While the crew stayed behind with the $30 million plane, the group went to a charter-school fund-raiser at the home of the historian Doris Kearns Goodwin. No maintenance was requested for the plane during the layover, the NTSB said.
Upon their return to Hanscom, the plane sought to take off but never got airborne.
NTSB investigators had said in remarks at the crash scene that the plane raced down the runway at high speed before reaching the point where procedure called for it to go aloft.
At that point, the NTSB reiterated, the plane's voice recorder "captured comments concerning aircraft control."
The report did not say what those comments were. The full transcript of the 49-second takeoff will be released later.
The NTSB said it found no sign of any "catastrophic engine failures" of the jet's twin Rolls-Royce engines.
With the plane hitting a maximum speed of 190 m.p.h., pilots McDowell and De Vries put on the brakes and reversed thrust. Until the black box stopped recording data - seven seconds after the pilots hit reverse - it showed that the speed fell to 115 m.p.h.
Skidding 1,300 feet, shedding its nose gear and left main landing gear, the G-IV ended up severed in half and burning in the gully. In all, it traveled three-fifths of a mile once the pilots hit the brakes.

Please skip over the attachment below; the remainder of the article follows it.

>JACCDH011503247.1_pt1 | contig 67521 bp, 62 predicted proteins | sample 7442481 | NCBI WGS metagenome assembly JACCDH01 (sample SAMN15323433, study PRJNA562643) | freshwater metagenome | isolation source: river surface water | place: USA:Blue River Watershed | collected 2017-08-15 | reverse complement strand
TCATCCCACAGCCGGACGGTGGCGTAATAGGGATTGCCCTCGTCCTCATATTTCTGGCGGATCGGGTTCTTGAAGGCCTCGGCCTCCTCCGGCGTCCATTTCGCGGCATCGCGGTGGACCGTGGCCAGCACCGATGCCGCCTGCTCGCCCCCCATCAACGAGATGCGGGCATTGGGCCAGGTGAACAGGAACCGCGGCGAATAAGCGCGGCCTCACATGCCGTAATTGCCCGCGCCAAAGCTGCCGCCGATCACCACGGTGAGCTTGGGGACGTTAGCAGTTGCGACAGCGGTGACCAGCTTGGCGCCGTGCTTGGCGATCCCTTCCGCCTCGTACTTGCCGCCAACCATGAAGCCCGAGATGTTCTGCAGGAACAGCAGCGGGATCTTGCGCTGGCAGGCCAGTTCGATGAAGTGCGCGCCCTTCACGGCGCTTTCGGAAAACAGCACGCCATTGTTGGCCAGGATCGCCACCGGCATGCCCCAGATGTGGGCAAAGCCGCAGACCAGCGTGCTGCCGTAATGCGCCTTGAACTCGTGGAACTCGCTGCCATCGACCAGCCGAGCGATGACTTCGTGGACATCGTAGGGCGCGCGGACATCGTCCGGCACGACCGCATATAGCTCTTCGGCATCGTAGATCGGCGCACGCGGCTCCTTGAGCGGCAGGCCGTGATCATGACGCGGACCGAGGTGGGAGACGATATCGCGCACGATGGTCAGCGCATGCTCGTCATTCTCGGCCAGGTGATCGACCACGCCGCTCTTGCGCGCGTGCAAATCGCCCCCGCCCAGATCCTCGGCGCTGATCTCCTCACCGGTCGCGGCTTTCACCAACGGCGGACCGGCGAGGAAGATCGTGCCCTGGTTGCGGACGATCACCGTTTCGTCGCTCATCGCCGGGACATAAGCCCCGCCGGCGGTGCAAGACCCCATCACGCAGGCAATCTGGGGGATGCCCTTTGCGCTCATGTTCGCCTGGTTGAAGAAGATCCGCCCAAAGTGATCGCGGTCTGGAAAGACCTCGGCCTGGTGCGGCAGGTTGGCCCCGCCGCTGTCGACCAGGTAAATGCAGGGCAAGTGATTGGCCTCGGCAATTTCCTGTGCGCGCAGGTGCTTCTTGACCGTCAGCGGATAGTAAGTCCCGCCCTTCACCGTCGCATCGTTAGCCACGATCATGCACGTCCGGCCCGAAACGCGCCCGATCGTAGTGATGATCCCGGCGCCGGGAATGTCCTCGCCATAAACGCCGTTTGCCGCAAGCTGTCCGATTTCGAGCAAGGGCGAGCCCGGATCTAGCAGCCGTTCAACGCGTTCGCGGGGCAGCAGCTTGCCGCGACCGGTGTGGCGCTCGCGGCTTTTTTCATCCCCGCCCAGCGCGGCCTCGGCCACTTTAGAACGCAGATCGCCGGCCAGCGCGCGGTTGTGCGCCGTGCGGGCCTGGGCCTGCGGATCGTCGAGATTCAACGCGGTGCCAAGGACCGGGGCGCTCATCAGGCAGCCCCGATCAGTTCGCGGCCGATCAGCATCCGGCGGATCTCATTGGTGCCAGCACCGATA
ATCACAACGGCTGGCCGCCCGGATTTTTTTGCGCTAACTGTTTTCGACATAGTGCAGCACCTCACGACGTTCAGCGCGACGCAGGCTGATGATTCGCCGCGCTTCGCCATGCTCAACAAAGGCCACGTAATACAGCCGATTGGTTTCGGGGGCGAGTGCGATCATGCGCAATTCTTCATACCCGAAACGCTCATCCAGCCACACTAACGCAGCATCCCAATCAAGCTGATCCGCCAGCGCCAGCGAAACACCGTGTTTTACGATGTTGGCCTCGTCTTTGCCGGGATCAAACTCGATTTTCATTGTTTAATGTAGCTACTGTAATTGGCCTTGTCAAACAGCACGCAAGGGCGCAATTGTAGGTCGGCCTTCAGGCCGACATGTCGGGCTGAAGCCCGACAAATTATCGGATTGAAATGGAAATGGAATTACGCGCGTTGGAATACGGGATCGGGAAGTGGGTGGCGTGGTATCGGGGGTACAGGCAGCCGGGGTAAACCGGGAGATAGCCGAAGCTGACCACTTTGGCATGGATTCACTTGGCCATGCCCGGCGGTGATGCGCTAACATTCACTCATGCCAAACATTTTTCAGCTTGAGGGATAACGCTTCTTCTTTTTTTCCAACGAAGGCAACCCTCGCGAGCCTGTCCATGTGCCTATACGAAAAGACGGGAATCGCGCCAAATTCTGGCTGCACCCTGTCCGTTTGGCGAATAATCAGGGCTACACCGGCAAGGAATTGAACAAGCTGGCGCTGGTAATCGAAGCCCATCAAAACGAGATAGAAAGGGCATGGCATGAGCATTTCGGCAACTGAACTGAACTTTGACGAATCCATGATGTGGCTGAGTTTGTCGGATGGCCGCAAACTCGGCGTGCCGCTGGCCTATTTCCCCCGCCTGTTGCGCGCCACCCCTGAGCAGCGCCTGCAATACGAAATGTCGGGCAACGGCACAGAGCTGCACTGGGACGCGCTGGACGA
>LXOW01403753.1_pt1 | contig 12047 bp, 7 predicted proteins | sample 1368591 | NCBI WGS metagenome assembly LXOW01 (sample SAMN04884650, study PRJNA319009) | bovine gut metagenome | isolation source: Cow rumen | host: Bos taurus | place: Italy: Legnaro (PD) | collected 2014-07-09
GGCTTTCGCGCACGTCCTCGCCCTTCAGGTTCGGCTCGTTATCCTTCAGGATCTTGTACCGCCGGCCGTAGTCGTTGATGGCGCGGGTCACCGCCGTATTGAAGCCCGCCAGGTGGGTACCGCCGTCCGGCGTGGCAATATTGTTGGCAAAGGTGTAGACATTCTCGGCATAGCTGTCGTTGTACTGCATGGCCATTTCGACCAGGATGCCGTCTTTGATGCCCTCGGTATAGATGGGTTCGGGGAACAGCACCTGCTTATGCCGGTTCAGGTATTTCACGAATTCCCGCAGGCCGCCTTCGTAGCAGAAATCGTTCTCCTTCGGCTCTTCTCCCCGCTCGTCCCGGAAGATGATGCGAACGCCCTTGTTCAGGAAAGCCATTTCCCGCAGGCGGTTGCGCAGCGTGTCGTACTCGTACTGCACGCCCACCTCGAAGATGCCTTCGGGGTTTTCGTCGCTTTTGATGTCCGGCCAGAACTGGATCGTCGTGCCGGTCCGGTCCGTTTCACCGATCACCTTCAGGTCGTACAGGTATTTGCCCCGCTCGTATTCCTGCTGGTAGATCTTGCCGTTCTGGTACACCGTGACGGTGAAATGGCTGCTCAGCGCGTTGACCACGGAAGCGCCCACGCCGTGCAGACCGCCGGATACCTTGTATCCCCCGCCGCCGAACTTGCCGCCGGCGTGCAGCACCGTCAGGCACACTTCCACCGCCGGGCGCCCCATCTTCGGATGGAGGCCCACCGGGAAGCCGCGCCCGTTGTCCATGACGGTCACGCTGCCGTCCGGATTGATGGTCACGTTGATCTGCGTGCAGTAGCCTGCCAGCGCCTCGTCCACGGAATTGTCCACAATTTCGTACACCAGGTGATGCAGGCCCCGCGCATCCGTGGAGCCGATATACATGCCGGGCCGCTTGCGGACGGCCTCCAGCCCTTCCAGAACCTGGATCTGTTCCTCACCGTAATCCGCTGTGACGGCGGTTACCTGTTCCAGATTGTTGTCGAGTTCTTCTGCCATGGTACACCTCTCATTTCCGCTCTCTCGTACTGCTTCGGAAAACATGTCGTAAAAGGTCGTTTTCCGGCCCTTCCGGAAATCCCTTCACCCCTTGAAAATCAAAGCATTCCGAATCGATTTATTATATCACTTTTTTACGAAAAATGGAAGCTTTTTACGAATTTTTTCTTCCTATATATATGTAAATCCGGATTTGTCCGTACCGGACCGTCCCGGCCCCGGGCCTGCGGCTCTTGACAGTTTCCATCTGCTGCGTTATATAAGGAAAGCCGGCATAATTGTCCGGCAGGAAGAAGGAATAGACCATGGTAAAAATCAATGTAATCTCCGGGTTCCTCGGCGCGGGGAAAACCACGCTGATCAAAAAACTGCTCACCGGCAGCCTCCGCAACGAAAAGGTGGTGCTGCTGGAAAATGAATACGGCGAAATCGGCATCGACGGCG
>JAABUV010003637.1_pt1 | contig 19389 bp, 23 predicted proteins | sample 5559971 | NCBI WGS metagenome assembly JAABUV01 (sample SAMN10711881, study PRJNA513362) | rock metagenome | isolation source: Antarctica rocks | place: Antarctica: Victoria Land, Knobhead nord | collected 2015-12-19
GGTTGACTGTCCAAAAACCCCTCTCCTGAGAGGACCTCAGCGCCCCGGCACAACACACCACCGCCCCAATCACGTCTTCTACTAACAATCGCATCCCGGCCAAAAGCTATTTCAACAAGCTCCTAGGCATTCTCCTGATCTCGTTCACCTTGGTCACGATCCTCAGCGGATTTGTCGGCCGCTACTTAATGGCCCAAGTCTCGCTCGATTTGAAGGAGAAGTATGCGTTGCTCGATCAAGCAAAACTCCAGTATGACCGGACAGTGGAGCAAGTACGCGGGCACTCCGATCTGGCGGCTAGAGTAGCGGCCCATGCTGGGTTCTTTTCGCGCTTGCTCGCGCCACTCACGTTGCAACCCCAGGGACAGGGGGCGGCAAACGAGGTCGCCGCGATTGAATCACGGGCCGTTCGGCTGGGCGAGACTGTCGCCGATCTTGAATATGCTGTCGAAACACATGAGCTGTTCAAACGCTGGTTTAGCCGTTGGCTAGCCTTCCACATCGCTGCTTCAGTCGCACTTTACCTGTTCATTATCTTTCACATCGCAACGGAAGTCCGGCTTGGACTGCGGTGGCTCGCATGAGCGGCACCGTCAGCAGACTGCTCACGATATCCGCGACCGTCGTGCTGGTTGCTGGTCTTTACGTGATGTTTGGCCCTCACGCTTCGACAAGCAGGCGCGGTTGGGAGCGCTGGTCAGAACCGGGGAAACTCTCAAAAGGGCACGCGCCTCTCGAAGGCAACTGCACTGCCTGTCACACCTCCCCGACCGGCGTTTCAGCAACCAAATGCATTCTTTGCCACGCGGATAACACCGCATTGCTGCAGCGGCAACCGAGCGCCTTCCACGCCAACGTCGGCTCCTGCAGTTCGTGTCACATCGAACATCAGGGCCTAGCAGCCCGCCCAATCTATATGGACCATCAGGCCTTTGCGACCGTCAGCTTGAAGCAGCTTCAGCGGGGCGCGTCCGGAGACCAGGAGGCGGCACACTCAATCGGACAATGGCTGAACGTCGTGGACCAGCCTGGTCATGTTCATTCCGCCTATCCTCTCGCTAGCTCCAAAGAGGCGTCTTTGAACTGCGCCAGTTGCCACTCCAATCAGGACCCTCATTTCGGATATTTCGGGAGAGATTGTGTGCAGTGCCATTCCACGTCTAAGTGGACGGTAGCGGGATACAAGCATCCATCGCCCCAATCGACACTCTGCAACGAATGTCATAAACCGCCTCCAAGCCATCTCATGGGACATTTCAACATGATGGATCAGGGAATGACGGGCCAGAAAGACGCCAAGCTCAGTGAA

The medical examiner's office in Massachusetts has yet to release a cause of death for the seven victims.
Hulse, the former Continental pilot, said that it was possible the gust control malfunctioned. While the crash "may very well be a crew-cause accident," Hulse said, the NTSB still must further investigate mechanical issues.
John Hansman Jr., a professor of aeronautics and astronautics at Massachusetts Institute of Technology, and other experts said in interviews that they doubted that the crew had failed to turn off the gust check, given that the pilots were able to move the throttles to accelerate to the speed it reached.
Hansman said the crash appeared to reflect a tandem of mechanical and human failures. The NTSB report, he said, spotlighted an evident problem in the tail elevators that developed after the first two flights of the day - perhaps a dropped bolt or failed hydraulic piston. Such a problem, he added, "would have been picked up in the control check."
Tom Kinston, an aviation director for more than 30 years at Boston's Logan International Airport, said the NTSB report "indicates concern with the crew who was in charge of piloting the aircraft - pilot error."
While a preflight check may seem "mundane," Kinston said, it is vital for airplane safety. In this case, he agreed with other experts: A check might well have picked up some of the issues identified by the NTSB.
"These airplanes have gotten so good, so sophisticated, that the human factor tends to get taken out of the equation, " he added.
Anthony Brickhouse, an associate professor of aerospace and occupational safety at Embry-Riddle Aeronautical University's Daytona Beach, Fla., campus, said that some corporate fliers had a policy of only engaging in a full preflight check once a day.
"In my world," Brickhouse said, "you do a full pre-check before each and every flight."
Inquirer staff writer Dylan Purcell contributed to this article.